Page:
Georgia lawmakers have voted to allow employers whose injured employees lost medical benefits when a major workers compensation carrier went under to buy into the state insolvency fund.
Sponsored by Rep. Carl Rogers, R-Gainesville, who is an insurance agent, the measure (HB1364) responds to the liquidation order last October against Southeastern US Insurance Co. (SEUS), the state’s eighth largest workers compensation carrier. The insurer’s failure left thousands of hospitals, businesses and government agencies without coverage for claims by injured workers.
Georgia Insurance Commissioner John Oxendine is investigating the SEUS collapse and the business practices of M. Clark Fain, III, the former chief executive officer of SEUS.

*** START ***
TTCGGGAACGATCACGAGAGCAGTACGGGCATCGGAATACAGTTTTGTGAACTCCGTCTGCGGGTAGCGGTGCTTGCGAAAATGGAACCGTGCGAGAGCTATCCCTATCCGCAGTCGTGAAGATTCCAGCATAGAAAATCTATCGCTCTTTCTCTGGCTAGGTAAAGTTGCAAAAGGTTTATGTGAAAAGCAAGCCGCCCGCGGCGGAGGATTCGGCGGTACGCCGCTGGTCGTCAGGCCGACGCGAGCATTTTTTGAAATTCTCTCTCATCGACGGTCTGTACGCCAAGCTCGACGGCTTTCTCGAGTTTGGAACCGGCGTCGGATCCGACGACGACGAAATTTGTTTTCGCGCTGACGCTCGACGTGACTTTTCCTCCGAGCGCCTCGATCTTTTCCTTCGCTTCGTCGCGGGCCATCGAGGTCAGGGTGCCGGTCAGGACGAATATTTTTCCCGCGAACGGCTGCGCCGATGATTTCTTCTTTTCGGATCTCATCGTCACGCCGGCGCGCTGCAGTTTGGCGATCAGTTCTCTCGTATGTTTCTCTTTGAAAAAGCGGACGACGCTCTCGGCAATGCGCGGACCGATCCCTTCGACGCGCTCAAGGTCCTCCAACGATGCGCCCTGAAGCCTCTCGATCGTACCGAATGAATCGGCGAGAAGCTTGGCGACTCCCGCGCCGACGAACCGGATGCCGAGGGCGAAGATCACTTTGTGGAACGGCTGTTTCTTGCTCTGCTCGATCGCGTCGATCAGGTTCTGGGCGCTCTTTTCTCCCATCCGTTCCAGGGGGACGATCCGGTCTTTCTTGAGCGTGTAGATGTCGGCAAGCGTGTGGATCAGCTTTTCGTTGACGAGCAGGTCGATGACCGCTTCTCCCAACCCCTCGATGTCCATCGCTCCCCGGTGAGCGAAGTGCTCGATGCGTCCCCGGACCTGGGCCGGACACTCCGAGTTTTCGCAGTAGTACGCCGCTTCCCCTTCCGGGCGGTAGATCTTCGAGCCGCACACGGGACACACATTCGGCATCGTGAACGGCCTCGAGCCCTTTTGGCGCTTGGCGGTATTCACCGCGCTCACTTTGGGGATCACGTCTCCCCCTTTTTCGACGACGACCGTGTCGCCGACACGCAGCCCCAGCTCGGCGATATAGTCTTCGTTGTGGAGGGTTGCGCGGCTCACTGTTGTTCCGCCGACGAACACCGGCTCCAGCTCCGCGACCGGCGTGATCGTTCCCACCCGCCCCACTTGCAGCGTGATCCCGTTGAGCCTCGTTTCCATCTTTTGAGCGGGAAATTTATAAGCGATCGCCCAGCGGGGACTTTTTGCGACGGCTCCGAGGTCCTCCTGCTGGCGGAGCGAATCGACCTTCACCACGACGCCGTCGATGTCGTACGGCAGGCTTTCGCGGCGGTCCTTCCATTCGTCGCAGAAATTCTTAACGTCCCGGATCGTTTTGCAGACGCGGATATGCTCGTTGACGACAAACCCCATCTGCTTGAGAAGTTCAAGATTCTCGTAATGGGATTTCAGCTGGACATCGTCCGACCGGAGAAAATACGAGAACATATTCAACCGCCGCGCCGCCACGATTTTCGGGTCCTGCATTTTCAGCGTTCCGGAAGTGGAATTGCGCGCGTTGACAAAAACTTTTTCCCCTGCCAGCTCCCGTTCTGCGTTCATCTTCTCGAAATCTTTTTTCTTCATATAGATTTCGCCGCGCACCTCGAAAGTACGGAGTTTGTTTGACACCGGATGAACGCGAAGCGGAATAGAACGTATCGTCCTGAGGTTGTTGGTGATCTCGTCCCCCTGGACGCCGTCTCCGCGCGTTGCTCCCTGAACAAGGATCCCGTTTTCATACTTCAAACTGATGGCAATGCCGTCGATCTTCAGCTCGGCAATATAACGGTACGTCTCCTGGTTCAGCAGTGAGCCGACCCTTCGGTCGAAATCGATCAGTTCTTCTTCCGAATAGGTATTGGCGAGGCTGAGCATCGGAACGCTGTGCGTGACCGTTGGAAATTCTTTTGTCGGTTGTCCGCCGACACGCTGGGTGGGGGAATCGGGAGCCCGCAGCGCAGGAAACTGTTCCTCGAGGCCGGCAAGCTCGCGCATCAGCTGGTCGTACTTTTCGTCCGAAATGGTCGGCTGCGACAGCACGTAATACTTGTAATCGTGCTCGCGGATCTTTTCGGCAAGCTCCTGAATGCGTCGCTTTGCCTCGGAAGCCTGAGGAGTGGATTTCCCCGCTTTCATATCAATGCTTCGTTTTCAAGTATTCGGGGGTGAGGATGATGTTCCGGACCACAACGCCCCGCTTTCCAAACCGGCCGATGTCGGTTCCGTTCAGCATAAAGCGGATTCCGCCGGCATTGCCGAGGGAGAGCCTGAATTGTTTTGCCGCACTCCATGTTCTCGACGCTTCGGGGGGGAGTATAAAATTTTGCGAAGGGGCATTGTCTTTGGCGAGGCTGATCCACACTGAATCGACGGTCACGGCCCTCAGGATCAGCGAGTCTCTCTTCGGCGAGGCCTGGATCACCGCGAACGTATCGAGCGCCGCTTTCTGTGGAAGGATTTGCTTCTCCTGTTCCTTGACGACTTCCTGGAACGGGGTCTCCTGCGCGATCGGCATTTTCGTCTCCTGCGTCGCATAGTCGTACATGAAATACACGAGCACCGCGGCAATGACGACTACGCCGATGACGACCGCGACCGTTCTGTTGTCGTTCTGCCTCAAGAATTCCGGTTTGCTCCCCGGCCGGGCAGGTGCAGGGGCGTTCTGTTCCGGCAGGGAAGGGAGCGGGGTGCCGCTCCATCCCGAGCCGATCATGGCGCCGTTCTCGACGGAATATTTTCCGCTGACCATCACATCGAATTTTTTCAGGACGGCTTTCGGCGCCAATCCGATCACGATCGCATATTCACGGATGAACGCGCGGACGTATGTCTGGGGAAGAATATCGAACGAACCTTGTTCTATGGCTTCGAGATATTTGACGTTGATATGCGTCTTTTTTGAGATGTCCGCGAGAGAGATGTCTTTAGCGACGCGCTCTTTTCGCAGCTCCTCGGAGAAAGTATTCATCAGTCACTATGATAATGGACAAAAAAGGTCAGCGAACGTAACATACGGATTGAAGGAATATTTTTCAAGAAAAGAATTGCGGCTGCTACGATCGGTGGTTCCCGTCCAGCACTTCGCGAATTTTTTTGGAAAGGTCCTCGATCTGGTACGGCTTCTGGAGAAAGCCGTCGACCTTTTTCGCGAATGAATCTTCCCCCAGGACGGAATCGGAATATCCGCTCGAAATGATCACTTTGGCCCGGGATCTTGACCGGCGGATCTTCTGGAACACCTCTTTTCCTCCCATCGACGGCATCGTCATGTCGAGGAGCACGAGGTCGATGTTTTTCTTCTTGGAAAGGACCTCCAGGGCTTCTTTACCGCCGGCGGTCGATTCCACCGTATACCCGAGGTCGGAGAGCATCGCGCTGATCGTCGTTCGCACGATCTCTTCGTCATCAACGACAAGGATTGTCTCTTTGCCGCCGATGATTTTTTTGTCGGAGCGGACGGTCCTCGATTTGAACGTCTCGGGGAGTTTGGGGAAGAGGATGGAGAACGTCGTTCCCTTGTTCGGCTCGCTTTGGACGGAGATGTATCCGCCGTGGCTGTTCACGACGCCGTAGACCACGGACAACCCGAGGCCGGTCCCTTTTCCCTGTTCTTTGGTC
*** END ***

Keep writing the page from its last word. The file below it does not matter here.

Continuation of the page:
As a captive insurer formed in 2001, SEUS was exempt under state law from having to participate in the Georgia Insurers Insolvency Pool for claims prior to Jan. 1, 2008.
Rogers said there are more than 80 serious claims by injured workers whose employers had coverage with SEUS.
The bill would allow these employers of injured workers to get coverage in the insolvency pool for these claims.
Under the House bill passed 130-23, employers with $25 million or under in net worth could pay $5,000 per claim to join the pool. Larger employers would have to pay $20,000 per claim to join.
The Senate version of the legislation, sponsored by Sen. Jack Murphy, R, charges employers more: $20,000 per claim for employers under $25 million and $100,000 per claim for larger firms.
The two bills must be reconciled before going to Gov. Sonny Perdue for his signature.
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